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A diaphoneme is an abstract phonological unit that identifies a correspondence between related sounds of two or more varieties of a language or language cluster.[1] For example,[2] some English varieties[a] contrast the vowel of late (/eː/) with that of wait or eight (/ɛɪ/). Other English varieties[b] contrast the vowel of late or wait (/eː/) with that of eight (/ɛɪ/). This non-overlapping pair of phonemes from two different varieties can be reconciled by positing three different diaphonemes: A first diaphoneme for words like late (⫽e⫽), a second diaphoneme for words like wait (⫽ei⫽), and a third diaphoneme for words like eight (⫽ex⫽).

Words Phonemes Diaphonemes
Variety A Variety B
late /eː/ /eː/ ⫽e⫽
wait /ɛɪ/ ⫽ei⫽
eight /ɛɪ/ ⫽ex⫽

Diaphonology studies the realization of diaphones across dialects, and is important if an orthography is to be adequate for more than one dialect of a language. In historical linguistics, it is concerned with the reflexes of an ancestral phoneme as a language splits into dialects, such as the modern realizations of Old English /oː/.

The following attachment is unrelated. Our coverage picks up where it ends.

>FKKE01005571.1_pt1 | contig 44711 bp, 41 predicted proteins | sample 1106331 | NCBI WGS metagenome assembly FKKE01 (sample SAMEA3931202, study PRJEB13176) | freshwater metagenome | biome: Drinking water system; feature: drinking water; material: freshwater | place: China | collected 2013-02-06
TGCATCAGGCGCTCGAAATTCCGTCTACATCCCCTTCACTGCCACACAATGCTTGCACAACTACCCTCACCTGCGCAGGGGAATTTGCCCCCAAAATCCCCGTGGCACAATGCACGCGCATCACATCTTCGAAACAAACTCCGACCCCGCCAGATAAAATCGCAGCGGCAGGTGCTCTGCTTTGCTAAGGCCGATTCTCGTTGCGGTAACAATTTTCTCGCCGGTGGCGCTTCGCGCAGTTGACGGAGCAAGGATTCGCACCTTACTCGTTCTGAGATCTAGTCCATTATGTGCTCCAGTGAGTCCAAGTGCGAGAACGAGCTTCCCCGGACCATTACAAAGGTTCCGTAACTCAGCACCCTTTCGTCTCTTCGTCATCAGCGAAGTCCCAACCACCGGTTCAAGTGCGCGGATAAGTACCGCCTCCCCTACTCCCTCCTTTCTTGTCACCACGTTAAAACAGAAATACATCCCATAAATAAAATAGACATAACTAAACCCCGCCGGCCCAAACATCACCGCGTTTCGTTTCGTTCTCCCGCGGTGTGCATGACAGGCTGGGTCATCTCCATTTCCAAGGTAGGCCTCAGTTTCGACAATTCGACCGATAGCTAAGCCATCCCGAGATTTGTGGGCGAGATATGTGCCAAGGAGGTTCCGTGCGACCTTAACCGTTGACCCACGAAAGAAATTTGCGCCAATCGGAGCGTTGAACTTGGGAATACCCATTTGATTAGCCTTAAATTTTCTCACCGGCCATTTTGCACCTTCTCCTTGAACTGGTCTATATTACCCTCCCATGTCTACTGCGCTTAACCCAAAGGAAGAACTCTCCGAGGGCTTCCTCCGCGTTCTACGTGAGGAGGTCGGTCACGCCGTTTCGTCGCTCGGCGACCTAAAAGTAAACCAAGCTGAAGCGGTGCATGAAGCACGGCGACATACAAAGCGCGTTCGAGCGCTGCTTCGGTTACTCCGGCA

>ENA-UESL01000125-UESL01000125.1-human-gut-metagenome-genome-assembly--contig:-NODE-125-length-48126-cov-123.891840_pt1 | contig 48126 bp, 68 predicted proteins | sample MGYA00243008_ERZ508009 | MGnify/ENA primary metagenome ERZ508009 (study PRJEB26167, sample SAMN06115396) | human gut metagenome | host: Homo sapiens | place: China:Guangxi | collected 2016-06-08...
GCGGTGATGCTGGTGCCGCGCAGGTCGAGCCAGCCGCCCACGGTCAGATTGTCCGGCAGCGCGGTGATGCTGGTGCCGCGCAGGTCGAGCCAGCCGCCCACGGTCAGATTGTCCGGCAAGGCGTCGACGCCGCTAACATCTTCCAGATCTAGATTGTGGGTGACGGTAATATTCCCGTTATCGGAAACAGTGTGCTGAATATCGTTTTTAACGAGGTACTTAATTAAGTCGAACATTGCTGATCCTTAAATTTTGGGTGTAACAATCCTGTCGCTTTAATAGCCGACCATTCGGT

The concept goes back to the 1930s. The word diaphone was originally used with the same meaning as diaphoneme, but was later repurposed to refer to any of the particular variants, making the relationship between diaphoneme and diaphone analogous to that between phoneme and allophone.